Have you ever asked a girl you met in a yoga class or a fellow teacher, “Hey, where did you buy those cute yoga pants?” or “What’s your favorite place for lunch around here?” Then, based on what they say, you follow their recommendations. Not 100% of the time, of course – but pretty often, right?
We are wired to respond to so-called “social proof”, or word of mouth recommendation. If someone that you know, like, and trust says, “This is awesome! You gotta try it!” then you are way more likely to give it a whirl.
That’s why student testimonials are so powerful. When your visitors read praise from other people, then they are likely to feel more confident about purchasing a workshop or retreat from you. Actually, there was a study where 92% of the participants said that they trust testimonials above all other forms of advertising.
So, let’s all agree that testimonials are great, and you want them. But how do you actually get them? Maybe you are already asking your students for reviews and feedback and either they don’t respond or what they say feels boring and lacking in genuine excitement. Maybe the PRAISE section on your website is looking as barren as a scorched desert. Fret not, my friend, I’m here to help you out.
I’m going to share the exact strategy that I’m using to collect testimonials for my online courses, and I promise you don’t need to beg or feel pushy or sleazy. What you need to forget about, because it’s not working, is asking your students for a review or testimonial outright. Asking someone to write you a testimonial instantly makes them nervous. They’ll put it off until both of you have forgotten you ever asked for a simple testimonial in the first place.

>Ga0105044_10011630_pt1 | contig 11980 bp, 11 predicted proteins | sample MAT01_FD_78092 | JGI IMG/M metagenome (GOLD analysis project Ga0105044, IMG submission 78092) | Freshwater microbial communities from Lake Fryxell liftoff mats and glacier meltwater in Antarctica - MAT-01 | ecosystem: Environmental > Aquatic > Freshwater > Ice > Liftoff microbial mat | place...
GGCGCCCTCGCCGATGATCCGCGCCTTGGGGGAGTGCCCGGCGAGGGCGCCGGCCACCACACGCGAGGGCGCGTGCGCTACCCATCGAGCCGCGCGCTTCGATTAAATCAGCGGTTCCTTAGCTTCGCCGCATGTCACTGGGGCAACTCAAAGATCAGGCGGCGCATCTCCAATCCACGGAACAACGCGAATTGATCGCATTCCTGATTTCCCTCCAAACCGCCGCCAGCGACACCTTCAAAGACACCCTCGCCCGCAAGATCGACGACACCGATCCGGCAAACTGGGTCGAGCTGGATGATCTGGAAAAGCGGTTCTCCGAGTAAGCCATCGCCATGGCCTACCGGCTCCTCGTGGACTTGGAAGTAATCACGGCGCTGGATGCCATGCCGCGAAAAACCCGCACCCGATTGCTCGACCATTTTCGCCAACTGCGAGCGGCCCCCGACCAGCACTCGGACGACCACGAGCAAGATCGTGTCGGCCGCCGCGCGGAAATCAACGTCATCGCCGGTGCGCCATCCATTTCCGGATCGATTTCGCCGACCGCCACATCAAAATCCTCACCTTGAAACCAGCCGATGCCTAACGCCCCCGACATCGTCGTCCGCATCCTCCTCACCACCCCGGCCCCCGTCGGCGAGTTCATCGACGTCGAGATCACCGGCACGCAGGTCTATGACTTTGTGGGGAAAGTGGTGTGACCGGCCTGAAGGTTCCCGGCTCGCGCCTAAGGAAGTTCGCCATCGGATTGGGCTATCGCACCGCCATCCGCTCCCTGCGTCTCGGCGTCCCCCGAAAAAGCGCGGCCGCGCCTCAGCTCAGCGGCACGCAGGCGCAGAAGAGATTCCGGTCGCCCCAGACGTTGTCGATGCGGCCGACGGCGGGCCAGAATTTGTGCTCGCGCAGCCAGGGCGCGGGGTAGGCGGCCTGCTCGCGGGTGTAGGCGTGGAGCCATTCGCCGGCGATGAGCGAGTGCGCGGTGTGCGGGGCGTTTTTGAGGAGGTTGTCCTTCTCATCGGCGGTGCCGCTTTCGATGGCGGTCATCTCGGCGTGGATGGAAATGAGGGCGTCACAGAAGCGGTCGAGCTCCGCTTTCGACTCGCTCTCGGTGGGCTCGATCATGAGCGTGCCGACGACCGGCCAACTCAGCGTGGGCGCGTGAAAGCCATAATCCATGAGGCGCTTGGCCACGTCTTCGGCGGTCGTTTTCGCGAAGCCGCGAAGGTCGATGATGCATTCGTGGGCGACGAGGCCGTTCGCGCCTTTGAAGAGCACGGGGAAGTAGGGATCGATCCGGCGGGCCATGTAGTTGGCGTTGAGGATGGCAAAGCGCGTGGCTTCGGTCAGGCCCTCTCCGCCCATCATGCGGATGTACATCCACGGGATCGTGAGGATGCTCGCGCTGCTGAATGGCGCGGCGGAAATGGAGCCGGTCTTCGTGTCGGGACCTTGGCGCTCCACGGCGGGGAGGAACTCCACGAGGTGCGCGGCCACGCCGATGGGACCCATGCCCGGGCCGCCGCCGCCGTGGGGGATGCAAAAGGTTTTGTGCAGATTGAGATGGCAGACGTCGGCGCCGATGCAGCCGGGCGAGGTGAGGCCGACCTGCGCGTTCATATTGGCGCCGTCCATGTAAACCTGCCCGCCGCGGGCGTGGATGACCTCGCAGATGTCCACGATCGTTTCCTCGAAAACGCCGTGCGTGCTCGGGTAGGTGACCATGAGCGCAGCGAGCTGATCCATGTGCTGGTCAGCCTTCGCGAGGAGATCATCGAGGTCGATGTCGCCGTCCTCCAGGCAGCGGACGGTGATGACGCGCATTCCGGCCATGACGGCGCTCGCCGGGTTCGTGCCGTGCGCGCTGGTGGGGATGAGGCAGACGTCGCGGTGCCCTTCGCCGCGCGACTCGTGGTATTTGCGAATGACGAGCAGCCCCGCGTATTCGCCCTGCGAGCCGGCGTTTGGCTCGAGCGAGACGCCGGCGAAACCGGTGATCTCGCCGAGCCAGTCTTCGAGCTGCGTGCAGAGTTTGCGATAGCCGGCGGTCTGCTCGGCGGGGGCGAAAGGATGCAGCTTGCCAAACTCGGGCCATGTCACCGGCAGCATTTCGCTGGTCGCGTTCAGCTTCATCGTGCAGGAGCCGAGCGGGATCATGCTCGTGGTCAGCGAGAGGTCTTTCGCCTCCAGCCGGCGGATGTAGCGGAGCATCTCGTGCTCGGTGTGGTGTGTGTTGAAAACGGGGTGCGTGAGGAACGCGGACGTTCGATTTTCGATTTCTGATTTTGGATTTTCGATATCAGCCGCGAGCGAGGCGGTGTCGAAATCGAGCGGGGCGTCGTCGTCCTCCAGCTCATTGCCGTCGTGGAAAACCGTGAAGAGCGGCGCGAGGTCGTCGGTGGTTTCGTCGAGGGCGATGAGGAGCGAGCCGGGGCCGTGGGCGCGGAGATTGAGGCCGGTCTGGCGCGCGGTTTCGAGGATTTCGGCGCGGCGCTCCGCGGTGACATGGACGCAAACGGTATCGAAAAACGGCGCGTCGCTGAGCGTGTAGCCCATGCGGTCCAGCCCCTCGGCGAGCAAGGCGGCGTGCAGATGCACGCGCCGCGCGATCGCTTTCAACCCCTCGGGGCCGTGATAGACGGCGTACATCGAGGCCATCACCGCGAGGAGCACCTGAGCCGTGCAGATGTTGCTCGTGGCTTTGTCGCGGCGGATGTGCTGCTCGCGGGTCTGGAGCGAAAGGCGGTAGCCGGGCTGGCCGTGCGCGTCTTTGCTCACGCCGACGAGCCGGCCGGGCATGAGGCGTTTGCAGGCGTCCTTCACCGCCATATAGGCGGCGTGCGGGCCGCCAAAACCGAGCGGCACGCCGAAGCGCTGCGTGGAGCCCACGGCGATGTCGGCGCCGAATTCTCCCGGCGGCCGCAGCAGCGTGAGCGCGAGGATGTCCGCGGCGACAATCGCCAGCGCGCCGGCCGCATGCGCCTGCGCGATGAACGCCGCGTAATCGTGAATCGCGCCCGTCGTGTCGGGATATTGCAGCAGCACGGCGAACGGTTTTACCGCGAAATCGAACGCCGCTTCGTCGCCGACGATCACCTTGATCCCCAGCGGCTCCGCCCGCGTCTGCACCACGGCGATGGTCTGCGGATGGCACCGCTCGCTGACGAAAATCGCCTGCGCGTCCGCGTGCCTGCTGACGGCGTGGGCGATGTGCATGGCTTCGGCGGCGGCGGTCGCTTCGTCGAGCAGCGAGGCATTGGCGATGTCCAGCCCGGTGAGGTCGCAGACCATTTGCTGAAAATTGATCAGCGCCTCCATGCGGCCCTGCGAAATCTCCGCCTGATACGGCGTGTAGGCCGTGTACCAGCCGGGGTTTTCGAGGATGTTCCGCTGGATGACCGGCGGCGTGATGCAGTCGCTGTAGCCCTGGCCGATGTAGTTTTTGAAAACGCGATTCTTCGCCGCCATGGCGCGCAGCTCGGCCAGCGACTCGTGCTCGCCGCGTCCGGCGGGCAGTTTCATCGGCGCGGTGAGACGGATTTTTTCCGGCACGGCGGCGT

Step #1 Is The Invitation
I invite my students to a feedback call, which I’ve actually automated in my student onboarding email sequence. So if someone bought my website course, for example, they get my student onboarding emails, first the welcome email, and then a few more to help them stay motivated and committed, with 4 to 14 days between them. 60 days after the last email I invite them to a feedback call with me.
Here’s what I say in that email:
“A while ago you bought my course Blissful Websites and I wanted to check in with ya !
No matter if you’ve launched your website yet or not, I was wondering if you’d be interested in doing a short feedback interview with me. I would LOVE to hear about your experience in Blissful Websites!
If yes, please click here to schedule a day and time that works for you:
Just so you know what to expect, here are some questions I’d like to ask:
What drew you to my products and services?
What did you like about your experience in Blissful Websites? What didn’t you like?
What was your absolute biggest challenge prior to this course?
What specific results can you share?
What would you say to somebody on the fence about purchasing this course?
Thanks for your help “
I don’t ask for a testimonial outright, I ask for their feedback! Students love this way of doing it, and want to share their experience with me.
I use Calendly for scheduling appointments and it’s all automated and super easy. People can book an appointment and both of us automatically get the email confirmation with the Zoom link, and it’s added to my calendar.
Step #2 Is The Feedback Call
On the call I say that I’m really looking forward to hearing about their experience with my course and getting their feedback, and, if they agree, I would love to record the session and create a testimonial out of their feedback if it’s positive.